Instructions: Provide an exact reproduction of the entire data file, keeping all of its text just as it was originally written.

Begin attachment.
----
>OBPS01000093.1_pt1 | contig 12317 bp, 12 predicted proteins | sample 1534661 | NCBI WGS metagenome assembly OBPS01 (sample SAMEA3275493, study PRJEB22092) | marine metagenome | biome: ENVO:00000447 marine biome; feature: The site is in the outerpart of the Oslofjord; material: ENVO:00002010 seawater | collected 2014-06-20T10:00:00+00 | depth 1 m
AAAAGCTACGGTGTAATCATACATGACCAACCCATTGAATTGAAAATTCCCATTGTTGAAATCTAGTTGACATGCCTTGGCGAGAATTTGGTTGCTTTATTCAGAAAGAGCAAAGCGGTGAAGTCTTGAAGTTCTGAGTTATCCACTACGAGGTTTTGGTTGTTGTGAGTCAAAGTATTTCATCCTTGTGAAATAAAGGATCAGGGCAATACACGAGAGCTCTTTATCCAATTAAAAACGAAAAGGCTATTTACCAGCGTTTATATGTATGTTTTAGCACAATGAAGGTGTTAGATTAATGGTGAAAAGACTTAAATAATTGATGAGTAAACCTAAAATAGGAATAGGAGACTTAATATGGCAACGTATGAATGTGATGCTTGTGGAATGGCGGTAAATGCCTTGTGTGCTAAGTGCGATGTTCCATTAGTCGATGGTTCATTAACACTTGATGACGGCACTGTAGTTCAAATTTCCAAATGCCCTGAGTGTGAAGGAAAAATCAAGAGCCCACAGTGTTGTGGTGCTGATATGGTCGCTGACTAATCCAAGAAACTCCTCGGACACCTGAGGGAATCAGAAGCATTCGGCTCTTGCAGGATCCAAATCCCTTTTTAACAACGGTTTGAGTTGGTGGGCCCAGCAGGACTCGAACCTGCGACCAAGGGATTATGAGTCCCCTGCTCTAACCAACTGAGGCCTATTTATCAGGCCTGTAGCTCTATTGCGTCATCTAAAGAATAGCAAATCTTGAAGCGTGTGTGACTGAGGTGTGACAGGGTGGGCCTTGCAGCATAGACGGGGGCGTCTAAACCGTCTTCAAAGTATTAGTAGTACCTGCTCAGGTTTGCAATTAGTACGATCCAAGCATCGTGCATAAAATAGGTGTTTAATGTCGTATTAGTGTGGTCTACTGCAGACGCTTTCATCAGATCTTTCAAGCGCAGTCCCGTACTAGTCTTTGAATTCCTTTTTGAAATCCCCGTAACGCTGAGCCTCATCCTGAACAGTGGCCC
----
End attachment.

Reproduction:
>OBPS01000093.1_pt1 | contig 12317 bp, 12 predicted proteins | sample 1534661 | NCBI WGS metagenome assembly OBPS01 (sample SAMEA3275493, study PRJEB22092) | marine metagenome | biome: ENVO:00000447 marine biome; feature: The site is in the outerpart of the Oslofjord; material: ENVO:00002010 seawater | collected 2014-06-20T10:00:00+00 | depth 1 m
AAAAGCTACGGTGTAATCATACATGACCAACCCATTGAATTGAAAATTCCCATTGTTGAAATCTAGTTGACATGCCTTGGCGAGAATTTGGTTGCTTTATTCAGAAAGAGCAAAGCGGTGAAGTCTTGAAGTTCTGAGTTATCCACTACGAGGTTTTGGTTGTTGTGAGTCAAAGTATTTCATCCTTGTGAAATAAAGGATCAGGGCAATACACGAGAGCTCTTTATCCAATTAAAAACGAAAAGGCTATTTACCAGCGTTTATATGTATGTTTTAGCACAATGAAGGTGTTAGATTAATGGTGAAAAGACTTAAATAATTGATGAGTAAACCTAAAATAGGAATAGGAGACTTAATATGGCAACGTATGAATGTGATGCTTGTGGAATGGCGGTAAATGCCTTGTGTGCTAAGTGCGATGTTCCATTAGTCGATGGTTCATTAACACTTGATGACGGCACTGTAGTTCAAATTTCCAAATGCCCTGAGTGTGAAGGAAAAATCAAGAGCCCACAGTGTTGTGGTGCTGATATGGTCGCTGACTAATCCAAGAAACTCCTCGGACACCTGAGGGAATCAGAAGCATTCGGCTCTTGCAGGATCCAAATCCCTTTTTAACAACGGTTTGAGTTGGTGGGCCCAGCAGGACTCGAACCTGCGACCAAGGGATTATGAGTCCCCTGCTCTAACCAACTGAGGCCTATTTATCAGGCCTGTAGCTCTATTGCGTCATCTAAAGAATAGCAAATCTTGAAGCGTGTGTGACTGAGGTGTGACAGGGTGGGCCTTGCAGCATAGACGGGGGCGTCTAAACCGTCTTCAAAGTATTAGTAGTACCTGCTCAGGTTTGCAATTAGTACGATCCAAGCATCGTGCATAAAATAGGTGTTTAATGTCGTATTAGTGTGGTCTACTGCAGACGCTTTCATCAGATCTTTCAAGCGCAGTCCCGTACTAGTCTTTGAATTCCTTTTTGAAATCCCCGTAACGCTGAGCCTCATCCTGAACAGTGGCCC